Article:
Something New, Something Old From Palm and RIM
When I started researching today's column, I thought I'd hate the Palm Centro and like Research In Motion's BlackBerry 8820. It turns out that I appreciate the Centro more than I expected, while the 8820 bothers me more than I'd imagined.
My frustration with Palm's lack of innovation has been well documented. See, for instance, my fed-up review of the Treo 755p. But the Centro was compact enough and incorporated enough quality third-party software (Documents To Go reads and edits Microsoft Office documents; Pocket Tunes Deluxe plays MP3, WMA and AAC music files) to offer both a decent value and the rarest thing of all in the Palm market -- a sense of novelty.
I had thought that the Centro's compact keyboard alone would sink the device, but I've found that I can thumb-type on it almost as well as I can on larger handhelds -- even after I've forgotten, for two days in a row, to clip my fingernails. And although the operating-system software on the Centro is the same old Palm OS, it somehow hasn't crashed in a week of steady use. Maybe the Internet applications on it include some bug fixes? (In a non-multitasking system like Palm's, the computer is no more stable than its least reliable application.)
Palm's desktop software, however, continues to be an insult to its customers and an embarrassment to its developers. When a company's marketing guy, Palm's Rob Katcher, tells you that the firm expects its Mac customers to spend their own money on a third-party solution (Mark/Space's $40 Missing Sync), something's gone wrong.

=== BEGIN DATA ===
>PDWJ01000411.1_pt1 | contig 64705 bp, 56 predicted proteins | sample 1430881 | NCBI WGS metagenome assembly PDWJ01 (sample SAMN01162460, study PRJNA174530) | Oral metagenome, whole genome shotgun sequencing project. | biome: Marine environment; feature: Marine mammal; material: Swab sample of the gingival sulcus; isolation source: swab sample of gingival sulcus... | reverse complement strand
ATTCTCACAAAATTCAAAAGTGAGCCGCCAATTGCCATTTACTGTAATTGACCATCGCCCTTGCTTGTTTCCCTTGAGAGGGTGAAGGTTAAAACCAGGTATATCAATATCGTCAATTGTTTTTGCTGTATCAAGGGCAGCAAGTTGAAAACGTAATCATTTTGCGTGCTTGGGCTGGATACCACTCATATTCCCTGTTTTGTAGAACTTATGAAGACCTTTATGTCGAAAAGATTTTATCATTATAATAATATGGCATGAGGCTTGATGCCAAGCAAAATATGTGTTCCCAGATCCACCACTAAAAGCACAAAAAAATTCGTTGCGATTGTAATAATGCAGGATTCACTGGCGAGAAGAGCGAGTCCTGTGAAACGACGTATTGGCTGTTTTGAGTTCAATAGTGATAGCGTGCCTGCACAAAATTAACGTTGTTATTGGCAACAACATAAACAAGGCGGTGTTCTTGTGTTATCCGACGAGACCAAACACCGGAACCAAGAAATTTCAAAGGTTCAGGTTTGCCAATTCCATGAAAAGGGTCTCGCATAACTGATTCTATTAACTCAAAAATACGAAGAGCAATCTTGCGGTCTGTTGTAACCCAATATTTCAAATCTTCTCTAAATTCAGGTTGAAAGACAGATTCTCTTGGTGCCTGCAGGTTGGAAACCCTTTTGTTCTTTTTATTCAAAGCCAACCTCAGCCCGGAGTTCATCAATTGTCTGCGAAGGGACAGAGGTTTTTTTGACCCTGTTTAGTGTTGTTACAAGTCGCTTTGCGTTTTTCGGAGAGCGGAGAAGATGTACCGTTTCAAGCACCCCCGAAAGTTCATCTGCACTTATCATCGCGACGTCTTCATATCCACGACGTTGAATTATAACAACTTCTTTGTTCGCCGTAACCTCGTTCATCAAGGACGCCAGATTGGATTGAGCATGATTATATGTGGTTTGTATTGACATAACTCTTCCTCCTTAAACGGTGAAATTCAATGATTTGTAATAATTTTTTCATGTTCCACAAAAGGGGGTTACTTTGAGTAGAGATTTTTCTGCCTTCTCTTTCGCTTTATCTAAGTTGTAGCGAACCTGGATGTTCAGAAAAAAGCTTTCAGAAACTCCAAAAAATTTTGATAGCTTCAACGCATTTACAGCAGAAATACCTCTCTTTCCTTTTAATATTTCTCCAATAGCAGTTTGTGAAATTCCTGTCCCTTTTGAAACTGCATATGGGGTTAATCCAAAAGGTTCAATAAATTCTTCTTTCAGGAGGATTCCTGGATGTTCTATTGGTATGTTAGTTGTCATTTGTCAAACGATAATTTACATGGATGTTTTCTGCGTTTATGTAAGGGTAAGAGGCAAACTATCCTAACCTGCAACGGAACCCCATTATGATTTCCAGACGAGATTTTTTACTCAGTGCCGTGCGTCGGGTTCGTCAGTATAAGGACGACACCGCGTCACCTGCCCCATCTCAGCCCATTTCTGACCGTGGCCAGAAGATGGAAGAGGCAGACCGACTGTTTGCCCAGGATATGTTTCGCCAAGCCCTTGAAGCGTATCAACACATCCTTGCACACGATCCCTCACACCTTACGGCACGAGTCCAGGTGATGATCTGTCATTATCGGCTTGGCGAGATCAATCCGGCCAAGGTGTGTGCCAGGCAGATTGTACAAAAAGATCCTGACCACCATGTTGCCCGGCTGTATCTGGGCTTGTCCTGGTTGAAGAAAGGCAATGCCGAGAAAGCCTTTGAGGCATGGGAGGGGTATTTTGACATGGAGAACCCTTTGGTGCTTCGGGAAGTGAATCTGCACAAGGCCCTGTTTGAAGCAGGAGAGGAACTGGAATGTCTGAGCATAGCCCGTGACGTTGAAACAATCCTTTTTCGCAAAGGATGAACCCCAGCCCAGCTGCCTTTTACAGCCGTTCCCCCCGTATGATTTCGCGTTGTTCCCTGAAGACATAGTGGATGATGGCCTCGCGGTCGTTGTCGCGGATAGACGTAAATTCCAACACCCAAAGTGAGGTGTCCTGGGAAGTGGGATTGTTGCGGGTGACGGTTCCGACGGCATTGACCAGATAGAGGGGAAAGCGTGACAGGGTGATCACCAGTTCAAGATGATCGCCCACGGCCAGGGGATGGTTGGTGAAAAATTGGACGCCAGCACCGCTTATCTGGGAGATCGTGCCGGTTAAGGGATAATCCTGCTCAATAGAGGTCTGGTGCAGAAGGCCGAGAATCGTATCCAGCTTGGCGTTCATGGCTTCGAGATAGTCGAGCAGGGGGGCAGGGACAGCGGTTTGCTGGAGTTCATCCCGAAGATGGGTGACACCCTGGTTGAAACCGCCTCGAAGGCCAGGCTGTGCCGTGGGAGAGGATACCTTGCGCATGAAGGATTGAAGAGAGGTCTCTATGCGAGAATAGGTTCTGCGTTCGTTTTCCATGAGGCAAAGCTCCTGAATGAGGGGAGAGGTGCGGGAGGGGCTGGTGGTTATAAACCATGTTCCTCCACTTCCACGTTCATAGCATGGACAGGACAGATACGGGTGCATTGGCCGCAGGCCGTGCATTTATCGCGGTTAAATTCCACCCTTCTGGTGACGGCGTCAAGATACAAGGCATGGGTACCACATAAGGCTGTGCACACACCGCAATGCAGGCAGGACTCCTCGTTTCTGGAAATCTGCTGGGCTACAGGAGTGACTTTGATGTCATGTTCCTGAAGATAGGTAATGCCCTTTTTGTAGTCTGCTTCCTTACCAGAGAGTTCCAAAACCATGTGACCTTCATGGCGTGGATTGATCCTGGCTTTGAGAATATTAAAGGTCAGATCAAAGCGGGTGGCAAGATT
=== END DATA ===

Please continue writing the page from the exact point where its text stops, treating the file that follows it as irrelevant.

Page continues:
The 8820, meanwhile, kept getting on my nerves. I just can't grasp how the same company that designed such stylish, functional hardware as the Pearl and the Curve keeps producing such ugly, awkward software. The developers at RIM appear unable to grasp basic principles of usability, like pruning a menu of irrelevant options and eliminating unnecessary steps. So turning off the 8820's ringer requires going to the home screen, scrolling to the Profiles icon, selecting it and then scrolling to select "Vibrate."
And after testing the iPhone, I can't understand why RIM keeps shipping the BlackBerry with the same ugly, low-res fonts. Would it kill these guys to load typefaces that didn't come from an Atari 2600 or the destination sign on a Metro bus?
RIM's desktop software provided another source of frustration. Aside from the new, but buggy Pocket Mac application provided for Apple users, RIM's software is as out of date as Palm Desktop -- check out the list of supported calendar and address-book programs to see its age. It's also far more annoying to download. RIM's Web site will demand your first name, last name, job title, company, street address, city, country, state and e-mail before it will cough up these downloads. After going through that routine four or five times, I started making up stuff like this:
First Name: stop
Last Name: asking
Job Title: me
Address 1: stupid
The difference between Palm and RIM seems to be that Palm once knew how to create good, even elegant software and may yet do so again. RIM doesn't know and doesn't seem to want to learn.
The Centro is probably the phone I'd buy if I needed a new smartphone today. But any such purchase would be a stopgap, something to tide me over until one of a few things happened:
* Palm ships a phone that multitasks reliably and is notably thinner than even the Centro;
* Apple ships an iPhone with a better notepad program, and for a carrier that reaches the subway parts of the Metro;
* Symbian's software gets faster and, again, comes on a phone I can use on the train here;
* RIM gets religion about usability;
* I can get a good notepad on a Windows Mobile phone without having to carry around a Treo-thick device or run little installer applications in Windows to add every new program.
October 18, 2007; 8:00 AM ET
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